UESL display enriched transcription of cellular differentiation and viral response gene sets

To understand the transcriptional signature of UESL we performed gene set enrichment analysis of the most highly expressed genes across the cohort. Analysis revealed significant enrichment of gene sets associated with transcription factor and epigenetic modulators of cellular differentiation including ATF4, HIST1H1E, HIFX, and JUND (Fig 5 and S3 Table), where high expression is associated with a more undifferentiated state [4144]. Additionally, viral-responsive mRNA transcription and translation-related genes were also significantly enriched in UESL (Fig 5 and S3 Table) and several of the most highly enriched transcriptional factor gene sets such as ATF4 [45] and YB-1[46] can also be induced as a response to viral infection. Considering the well-established role of C19MC in placental physiology regulating trophoblast differentiation and antiviral response [17], our results suggest a causal role of C19MC in the expressional perturbations noted.

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Fig 5. UESL display enriched expression of differentiation and viral response gene pathways.

EnrichR analysis of RNA-seq TPM normalized genes of UESL samples. Notably, the most highly enriched gene pathways include transcription factors and epigenetic regulators that have been associated with regulation of cellular differentiation and/or viral response gene sets.

https://doi.org/10.1371/journal.pgen.1008642.g005

Discussion

In this study, we perform comprehensive molecular analysis of undifferentiated embryonal sarcoma of the liver utilizing a combination of next-generation sequencing and high-density arrays. We find that UESL are characterized by marked aneuploidy, recurrent structural variants near the start site of C19MC leading to pronounced C19MC overexpression, and highly recurrent TP53 mutation or copy number loss. We further confirm the C19MC fusion event in one of the tumors, which can potentially replace the putative C19MC transcriptional regulatory region with PEG3/ZIM2 gene, explaining the markedly aberrant transcriptional activity of C19MC in this sample is likely driven by PEG3/ZIM2 promoter. Resultant hyperexpressed C19MC miRNAs are expressed in a negatively correlated manner to TP53 and KRAS regulatory miRNAs. Expressional analysis revealed that UESL exhibits enrichment of gene sets related to regulators of cellular differentiation, viral response elements, and translation machinery.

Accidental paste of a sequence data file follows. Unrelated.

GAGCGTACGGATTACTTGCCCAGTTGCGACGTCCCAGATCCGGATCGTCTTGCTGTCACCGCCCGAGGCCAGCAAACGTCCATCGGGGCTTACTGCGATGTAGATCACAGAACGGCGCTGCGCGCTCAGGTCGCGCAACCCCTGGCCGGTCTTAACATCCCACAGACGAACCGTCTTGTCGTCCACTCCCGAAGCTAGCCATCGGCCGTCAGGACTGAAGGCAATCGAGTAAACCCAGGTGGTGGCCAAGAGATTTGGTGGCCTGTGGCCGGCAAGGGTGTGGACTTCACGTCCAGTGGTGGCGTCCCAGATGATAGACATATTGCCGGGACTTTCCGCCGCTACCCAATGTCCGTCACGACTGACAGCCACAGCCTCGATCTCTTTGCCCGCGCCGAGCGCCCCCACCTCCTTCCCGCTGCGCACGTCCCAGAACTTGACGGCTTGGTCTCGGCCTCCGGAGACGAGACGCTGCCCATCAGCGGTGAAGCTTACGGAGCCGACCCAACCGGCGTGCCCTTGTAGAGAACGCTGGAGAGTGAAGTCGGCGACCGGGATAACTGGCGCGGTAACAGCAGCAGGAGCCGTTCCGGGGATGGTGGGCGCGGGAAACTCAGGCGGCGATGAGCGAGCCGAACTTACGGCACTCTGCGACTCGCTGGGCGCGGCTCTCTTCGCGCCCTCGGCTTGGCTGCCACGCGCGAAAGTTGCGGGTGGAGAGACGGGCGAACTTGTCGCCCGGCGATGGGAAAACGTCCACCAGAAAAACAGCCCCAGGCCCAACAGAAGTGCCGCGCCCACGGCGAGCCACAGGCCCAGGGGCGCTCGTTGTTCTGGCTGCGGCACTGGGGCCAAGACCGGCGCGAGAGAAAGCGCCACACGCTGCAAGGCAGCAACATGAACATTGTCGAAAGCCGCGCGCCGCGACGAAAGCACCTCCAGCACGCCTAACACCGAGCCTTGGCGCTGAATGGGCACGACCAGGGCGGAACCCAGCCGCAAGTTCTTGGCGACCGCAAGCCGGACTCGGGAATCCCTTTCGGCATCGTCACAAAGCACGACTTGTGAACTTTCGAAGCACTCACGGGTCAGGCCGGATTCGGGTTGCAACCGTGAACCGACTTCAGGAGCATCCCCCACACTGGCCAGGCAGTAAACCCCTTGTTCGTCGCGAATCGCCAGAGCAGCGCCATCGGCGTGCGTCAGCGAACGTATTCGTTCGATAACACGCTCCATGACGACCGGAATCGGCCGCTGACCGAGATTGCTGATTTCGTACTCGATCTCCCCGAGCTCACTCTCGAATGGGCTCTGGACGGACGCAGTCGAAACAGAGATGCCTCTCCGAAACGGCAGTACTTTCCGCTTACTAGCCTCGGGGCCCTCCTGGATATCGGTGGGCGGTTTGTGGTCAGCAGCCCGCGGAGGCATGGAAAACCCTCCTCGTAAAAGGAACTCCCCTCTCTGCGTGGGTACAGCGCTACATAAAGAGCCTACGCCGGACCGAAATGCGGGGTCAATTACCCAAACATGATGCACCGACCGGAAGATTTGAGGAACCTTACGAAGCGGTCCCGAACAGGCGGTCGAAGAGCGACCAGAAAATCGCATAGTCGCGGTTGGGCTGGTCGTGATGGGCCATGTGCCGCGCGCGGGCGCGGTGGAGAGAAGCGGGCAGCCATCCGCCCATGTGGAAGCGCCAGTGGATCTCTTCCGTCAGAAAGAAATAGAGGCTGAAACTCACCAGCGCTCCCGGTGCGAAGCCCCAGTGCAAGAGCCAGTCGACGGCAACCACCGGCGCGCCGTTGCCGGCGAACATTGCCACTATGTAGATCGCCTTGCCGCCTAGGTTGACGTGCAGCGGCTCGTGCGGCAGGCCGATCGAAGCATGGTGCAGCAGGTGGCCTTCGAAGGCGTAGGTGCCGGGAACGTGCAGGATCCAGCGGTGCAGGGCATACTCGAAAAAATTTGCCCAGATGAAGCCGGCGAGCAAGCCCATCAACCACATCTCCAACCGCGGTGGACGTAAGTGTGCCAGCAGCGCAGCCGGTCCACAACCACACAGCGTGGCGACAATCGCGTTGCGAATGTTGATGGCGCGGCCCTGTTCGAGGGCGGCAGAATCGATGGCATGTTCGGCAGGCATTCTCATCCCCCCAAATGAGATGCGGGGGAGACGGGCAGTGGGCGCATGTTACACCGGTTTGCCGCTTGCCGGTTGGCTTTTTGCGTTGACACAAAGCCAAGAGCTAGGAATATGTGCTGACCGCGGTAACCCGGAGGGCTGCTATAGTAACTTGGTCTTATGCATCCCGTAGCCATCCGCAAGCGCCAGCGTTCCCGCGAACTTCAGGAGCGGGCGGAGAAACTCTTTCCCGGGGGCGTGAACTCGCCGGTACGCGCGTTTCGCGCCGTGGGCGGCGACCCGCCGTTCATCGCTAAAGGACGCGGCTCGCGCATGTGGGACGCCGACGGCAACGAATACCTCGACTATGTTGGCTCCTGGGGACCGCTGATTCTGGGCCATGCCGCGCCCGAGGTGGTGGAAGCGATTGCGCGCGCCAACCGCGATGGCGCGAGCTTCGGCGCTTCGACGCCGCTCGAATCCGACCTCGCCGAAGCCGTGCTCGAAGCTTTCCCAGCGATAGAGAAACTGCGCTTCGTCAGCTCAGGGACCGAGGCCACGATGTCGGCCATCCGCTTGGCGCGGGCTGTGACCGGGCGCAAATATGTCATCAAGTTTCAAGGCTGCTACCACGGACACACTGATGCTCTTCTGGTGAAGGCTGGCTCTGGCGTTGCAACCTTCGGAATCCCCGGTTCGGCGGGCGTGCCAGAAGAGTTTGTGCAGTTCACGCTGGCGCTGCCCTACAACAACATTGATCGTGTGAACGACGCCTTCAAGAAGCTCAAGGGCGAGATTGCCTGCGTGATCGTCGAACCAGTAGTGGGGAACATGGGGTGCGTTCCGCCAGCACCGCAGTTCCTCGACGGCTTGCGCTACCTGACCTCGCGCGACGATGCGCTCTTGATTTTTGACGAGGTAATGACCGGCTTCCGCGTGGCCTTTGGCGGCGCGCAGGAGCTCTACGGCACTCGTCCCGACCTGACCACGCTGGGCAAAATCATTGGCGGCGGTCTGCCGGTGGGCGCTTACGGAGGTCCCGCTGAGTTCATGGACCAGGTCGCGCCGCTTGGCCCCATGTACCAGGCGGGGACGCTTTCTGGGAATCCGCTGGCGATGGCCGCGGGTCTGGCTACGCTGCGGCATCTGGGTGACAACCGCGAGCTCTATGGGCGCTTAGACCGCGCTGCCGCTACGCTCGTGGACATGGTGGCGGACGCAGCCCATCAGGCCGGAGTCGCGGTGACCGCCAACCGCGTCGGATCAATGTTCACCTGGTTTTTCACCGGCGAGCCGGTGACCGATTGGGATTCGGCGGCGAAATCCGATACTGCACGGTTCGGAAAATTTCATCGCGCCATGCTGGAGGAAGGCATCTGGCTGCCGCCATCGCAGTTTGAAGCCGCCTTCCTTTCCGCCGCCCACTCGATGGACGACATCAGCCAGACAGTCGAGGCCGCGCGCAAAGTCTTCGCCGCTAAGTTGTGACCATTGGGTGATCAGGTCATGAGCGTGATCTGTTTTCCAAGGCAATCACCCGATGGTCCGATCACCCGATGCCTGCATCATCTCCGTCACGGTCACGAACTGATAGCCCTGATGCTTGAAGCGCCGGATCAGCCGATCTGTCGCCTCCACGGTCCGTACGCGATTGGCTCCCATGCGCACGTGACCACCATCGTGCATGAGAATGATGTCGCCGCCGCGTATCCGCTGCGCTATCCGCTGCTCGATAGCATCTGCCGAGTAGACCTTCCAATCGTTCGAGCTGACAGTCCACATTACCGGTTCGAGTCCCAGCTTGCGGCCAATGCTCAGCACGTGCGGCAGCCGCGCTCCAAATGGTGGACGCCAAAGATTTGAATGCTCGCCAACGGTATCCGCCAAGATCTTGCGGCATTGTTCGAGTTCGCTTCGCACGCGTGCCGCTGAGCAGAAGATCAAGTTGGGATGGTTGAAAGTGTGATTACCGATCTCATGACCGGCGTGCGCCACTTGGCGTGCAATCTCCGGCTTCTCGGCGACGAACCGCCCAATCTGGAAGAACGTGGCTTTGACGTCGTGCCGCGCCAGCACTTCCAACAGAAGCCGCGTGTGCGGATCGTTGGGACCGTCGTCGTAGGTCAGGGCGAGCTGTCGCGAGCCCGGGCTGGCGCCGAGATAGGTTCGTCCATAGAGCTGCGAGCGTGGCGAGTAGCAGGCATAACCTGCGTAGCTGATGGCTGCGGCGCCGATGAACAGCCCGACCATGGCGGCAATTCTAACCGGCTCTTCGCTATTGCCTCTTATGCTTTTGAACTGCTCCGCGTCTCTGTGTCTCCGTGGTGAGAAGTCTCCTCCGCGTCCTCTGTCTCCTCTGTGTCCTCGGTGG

Previously reports have documented recurrent chromosomal translocations in the C19MC locus in mesenchymal hamartoma of the liver as well as in several cases of UESL [8]. These prior reports of UESL, however, did not identify that the functional consequence of these fusion events is to lead to extreme overexpression of C19MC. Additionally, while individual C19MC miRNAs have been demonstrated to be overexpressed in MHL [40, 47], to our knowledge a comprehensive evaluation of C19MC miRNA expression in either MHL or UESL has not previously been performed. Furthermore, we find it striking that all UESL tumors in our study that demonstrated C19MC overexpression also had evidence of TP53 mutation or copy number loss. Given the clinical evidence that some UESL arise from MHL, and that both UESL and MHL share C19MC structural variations, we hypothesize a multistep model for UESL genomic development: C19MC translocation could be the first event leading to a benign tumor, and in some cases TP53 mutation/loss occurs to lead malignant transformation to UESL (S2 Fig). Notably, both TP53 alteration and C19MC overexpression may influence common downstream pathways, including K-Ras activation. Our UESL miRNA-seq results with C19MC miRNAs negatively correlating to TP53 and K-Ras regulatory miRNAs support this hypothesis. Further studies, such as confirming C19MC overexpression but lack of TP53 mutation in MHL, and further understanding of the direct influence of C19MC miRNAs on p53 and K-ras function would be necessary to confirm our proposed model.

Previous reports have implicated C19MC as driver of cell proliferation in several tumor types both benign and malignant [9, 10, 1214, 48]. Most analogous to our current findings, embryonal tumors with multilayer rosettes (ETMR) are now known to be characterized by C19MC fusion leading to extreme C19MC overexpression [9]. Unlike ETMR, where C19MC fusion is consistently with the same gene partner, TTYH1, in UESL C19MC fusions have been described with a variety of partners [8], including the novel PEG3/ZIM2-C19MC fusion described in this study.